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The Difference Between MRI & CT (CAT Scans)



CAT Scans -

Cat scans are a specialized type of x-ray.  The patient lies down on a couch  which slides into a large circular opening.  The x-ray tube rotates around the patient and a computer collects the results.  These results are translated into images that look like a "slice" of the person. 

Sometimes a radiologist will decide that contrast agents should be used.  Contrast agents are iodine based and are absorbed by abnormal tissues.  They make it easier for the doctor to see tumors within the brain tissue.  There are some (rare) risks associated with contrast agents and you should make sure that you discuss this with the doctor before arriving for the examination. 

CT is very good for imaging bone structures.  In fact, it's usually the imaging mode of choice when looking at the inner ears.  It can easily detect tumors within the auditory canals and  can demonstrate the entire cochlea on most patients.



MRI is a completely different animal!  Unlike CT it uses magnets and radio waves to create the images.  No x-rays are used in an MRI scanner. 

The patient lies on a couch that looks very similar the ones used for CT.  They are then placed in a very long cylinder and asked to remain perfectly still.  The machine will produce a lot of noise and examinations typically run about 30 minutes. 

The cylinder that you are lying in is actually a very large magnet.  The computer will send radio waves through your body and collect the signal that is emitted from the hydrogen atoms in your cells.  This information is collected by an antenna and fed into a sophisticated computer that produces the images.  These images look similar to a CAT scan but they have much higher detail in the soft tissues.  Unfortunately, MRI does not do a very good job with bones. 

One of the great advantages of MRI is the ability to change the contrast of the images.  Small changes in the radio waves and the magnetic fields can completely change the contrast of the image.  Different contrast settings will highlight different types of tissue. 

Another advantage of MRI is the ability to change the imaging plane without moving the patient.  If you look at the images to the left you should notice that they look very different.  The top two images are what we call axial images.  This is what you would see if you cut the patient in half and looked at them from the top.  The image on the bottom is a coronal image.  This slices the patient from front to back.  Most MRI machines can produce images in any plane.  CT can not do this. 

Contrast agents are also used in MRI but they are not made of iodine.  There are fewer documented cases of reactions to MRI contrast and it is considered to be safer than x-ray dye.  Once again, you should discuss contrast agents with your physician before you arrive for the examination.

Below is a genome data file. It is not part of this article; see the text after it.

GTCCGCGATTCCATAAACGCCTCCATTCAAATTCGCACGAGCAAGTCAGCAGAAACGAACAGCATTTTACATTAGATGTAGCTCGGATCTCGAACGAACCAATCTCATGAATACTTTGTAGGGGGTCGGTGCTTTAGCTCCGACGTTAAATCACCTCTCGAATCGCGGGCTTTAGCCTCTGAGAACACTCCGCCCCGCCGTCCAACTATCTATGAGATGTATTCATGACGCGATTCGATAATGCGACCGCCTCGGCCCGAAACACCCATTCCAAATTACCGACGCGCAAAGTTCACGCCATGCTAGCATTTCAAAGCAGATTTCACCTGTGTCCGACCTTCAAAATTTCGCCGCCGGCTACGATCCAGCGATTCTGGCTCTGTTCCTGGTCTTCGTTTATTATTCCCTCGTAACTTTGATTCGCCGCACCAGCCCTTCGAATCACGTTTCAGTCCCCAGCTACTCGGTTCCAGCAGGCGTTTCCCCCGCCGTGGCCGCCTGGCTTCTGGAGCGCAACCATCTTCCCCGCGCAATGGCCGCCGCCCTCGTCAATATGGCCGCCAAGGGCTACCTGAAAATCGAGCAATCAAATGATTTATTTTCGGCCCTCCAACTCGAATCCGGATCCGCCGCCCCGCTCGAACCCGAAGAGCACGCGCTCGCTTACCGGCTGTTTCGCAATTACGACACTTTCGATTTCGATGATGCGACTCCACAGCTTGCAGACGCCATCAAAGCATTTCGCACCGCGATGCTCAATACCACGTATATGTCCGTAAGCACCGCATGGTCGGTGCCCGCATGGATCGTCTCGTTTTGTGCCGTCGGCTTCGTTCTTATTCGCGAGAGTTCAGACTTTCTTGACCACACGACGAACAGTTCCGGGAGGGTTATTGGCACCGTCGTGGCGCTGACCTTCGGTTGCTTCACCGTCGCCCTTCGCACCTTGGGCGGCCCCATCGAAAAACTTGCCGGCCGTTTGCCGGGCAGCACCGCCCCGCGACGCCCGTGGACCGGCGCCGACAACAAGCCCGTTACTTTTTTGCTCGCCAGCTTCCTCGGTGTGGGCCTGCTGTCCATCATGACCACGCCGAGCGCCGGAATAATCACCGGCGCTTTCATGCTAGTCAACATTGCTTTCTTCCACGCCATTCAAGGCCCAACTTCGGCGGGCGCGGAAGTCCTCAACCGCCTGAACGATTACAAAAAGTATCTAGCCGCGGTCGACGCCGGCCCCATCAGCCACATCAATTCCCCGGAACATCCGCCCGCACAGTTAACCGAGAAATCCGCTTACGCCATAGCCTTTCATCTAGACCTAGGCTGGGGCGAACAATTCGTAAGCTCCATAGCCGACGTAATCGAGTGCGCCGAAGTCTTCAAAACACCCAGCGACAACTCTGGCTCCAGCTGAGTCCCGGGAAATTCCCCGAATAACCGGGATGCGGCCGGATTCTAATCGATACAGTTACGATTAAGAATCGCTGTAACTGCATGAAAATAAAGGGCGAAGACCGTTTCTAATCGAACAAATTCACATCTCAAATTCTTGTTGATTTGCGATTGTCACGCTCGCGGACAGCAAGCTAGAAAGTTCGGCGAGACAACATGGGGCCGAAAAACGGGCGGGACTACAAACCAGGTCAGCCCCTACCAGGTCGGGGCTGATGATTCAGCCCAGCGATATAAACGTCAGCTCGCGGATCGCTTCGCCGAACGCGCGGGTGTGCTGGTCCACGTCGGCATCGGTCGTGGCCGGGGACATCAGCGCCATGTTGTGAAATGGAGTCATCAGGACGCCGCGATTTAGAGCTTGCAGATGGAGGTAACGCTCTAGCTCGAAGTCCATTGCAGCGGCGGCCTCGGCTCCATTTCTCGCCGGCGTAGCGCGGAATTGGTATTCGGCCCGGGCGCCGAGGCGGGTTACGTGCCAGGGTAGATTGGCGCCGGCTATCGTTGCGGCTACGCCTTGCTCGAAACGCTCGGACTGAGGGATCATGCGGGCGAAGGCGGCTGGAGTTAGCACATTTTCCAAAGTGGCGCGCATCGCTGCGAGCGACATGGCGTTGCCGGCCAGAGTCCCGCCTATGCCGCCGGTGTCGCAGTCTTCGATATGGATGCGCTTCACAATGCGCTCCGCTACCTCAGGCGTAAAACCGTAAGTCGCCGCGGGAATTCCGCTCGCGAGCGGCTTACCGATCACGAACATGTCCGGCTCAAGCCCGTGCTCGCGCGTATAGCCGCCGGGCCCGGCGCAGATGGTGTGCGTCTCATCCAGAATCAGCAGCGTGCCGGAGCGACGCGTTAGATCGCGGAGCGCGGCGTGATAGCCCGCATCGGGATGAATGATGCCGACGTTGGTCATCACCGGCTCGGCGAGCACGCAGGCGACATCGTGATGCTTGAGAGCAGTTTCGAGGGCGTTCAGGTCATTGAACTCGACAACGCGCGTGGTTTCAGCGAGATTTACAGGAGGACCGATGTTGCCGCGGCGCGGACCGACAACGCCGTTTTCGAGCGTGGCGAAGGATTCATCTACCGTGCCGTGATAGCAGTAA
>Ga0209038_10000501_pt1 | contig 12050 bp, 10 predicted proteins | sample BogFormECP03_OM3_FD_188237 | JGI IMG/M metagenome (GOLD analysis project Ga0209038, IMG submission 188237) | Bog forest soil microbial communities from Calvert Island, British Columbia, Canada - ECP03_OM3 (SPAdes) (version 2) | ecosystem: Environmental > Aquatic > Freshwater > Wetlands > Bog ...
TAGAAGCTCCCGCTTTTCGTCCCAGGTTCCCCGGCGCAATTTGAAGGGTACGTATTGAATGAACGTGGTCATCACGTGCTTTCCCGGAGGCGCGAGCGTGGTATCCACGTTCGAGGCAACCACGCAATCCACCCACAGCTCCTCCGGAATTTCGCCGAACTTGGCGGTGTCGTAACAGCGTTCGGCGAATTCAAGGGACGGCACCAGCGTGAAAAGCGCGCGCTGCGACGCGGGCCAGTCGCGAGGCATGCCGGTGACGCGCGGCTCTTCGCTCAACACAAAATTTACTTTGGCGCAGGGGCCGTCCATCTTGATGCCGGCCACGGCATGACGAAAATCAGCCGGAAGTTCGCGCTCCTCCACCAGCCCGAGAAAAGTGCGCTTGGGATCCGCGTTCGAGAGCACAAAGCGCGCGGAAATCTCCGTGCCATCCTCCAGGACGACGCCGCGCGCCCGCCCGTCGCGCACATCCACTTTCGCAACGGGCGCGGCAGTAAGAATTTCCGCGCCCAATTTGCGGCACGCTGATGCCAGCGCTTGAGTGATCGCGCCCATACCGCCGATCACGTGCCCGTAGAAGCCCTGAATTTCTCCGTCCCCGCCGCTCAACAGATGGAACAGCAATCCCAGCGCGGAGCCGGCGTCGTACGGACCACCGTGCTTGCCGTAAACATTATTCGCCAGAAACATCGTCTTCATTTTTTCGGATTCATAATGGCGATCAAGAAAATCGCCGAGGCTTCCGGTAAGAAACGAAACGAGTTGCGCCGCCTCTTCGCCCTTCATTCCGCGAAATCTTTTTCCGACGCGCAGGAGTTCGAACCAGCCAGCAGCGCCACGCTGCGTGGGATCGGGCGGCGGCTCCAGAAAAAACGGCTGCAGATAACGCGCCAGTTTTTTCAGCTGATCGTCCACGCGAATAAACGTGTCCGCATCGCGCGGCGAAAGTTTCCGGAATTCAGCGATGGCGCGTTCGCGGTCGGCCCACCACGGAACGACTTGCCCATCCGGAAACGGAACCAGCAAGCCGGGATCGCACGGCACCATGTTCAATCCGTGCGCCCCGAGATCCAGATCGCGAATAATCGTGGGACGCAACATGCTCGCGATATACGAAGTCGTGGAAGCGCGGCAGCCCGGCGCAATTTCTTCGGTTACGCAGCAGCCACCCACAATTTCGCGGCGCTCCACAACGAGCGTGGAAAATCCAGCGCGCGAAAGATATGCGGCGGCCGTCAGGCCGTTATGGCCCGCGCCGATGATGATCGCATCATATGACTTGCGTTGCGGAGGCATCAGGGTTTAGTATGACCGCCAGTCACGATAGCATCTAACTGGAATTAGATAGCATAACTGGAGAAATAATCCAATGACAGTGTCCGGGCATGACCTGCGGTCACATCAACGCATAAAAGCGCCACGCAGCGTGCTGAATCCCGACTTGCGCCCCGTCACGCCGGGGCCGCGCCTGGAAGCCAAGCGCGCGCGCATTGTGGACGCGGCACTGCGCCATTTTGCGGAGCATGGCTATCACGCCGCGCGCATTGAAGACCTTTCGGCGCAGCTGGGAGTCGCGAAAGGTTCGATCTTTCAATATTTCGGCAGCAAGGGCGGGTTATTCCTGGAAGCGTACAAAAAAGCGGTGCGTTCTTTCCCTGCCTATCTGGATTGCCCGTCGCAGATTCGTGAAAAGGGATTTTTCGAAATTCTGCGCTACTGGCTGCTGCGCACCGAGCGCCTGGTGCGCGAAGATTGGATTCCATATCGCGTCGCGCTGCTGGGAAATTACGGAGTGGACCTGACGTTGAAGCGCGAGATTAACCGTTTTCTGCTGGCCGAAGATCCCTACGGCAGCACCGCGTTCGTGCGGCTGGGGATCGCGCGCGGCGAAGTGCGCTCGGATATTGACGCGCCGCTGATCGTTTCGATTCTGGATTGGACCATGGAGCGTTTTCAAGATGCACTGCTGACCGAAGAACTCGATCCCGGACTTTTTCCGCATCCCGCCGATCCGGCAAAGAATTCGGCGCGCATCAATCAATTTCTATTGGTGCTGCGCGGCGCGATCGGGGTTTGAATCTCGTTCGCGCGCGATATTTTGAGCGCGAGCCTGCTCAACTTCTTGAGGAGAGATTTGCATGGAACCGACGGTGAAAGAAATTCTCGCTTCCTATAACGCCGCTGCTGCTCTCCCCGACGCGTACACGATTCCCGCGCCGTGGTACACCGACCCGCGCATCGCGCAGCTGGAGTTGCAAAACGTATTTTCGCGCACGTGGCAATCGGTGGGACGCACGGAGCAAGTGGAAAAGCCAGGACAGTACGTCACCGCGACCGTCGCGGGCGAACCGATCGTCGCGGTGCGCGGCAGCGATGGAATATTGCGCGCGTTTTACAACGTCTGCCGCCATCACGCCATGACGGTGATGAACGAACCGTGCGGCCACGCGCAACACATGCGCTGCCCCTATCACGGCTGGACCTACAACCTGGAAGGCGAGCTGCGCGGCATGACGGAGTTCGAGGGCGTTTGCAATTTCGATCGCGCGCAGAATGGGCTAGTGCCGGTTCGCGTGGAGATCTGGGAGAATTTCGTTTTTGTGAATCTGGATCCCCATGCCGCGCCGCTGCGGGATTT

Frequently asked questions

Question:  My child is hearing impaired.  Which study is right for him?

Answer:  You need to discuss this with the neurologist that is seeing your child.  CT scans are great for looking at the bones and can be very useful in diagnosing inner ear malformations that could be contributing to the deafness.  MRI scans are used for looking at soft tissue.  This might be appropriate if your doctor suspects a brain lesion.  Either way, make sure that the prescribing doctor answers all of your questions before you leave the office.

QuestionIs MRI dangerous?

AnswerNot usually.....There are some people that should not have an MRI.  Top of the list are folks that have cochlear implants or pacemakers.  People with metal fragments in their eyes or aneurysm clips implanted in their brain should also avoid MRI examinations.  The strong magnetic fields can dislodge metal objects that are in the body.  Even worse they can overload implanted electronic devices and render them useless.  Always tell your physician and the technologist if you have implanted medical devices before you enter the magnet suite.

Question:  Are the pictures on your web page normal?

Answer:  No they are not.  All of these patients were very ill at the time the images were obtained.

Question:  Why did the technologist make me remove my eye make up before the (MRI) scan?

Answer:  Eye shadows often contain small metal particles than can interfere with the study.  Sometimes they can heat up and cause eye irritation.

Question: If I'm unconscious in an emergency room and they order an MRI, will they know I have an implant?

Answer:  Emergency departments and MRI facilities often rely on relatives to provide this information when you are unable to communicate.  The problem arises when a patient presents with a loss of consciousness and family is not present.  If you are in a hospital that has not seen you before and the external portion of your implant has been removed prior to arrival in MRI there may be a problem.  As you know, a CI is almost impossible to see once the processor is disconnected.

MRI is very common for patients that present with seizure activity, spinal trauma, and unexplained loss of consciousness that does not appear to be stroke induced.  Sometimes they get a CT scan first which shows the implant but sometimes they do not.  If you are concerned about this possibility, you should wear a medic alert tag or bracelet.

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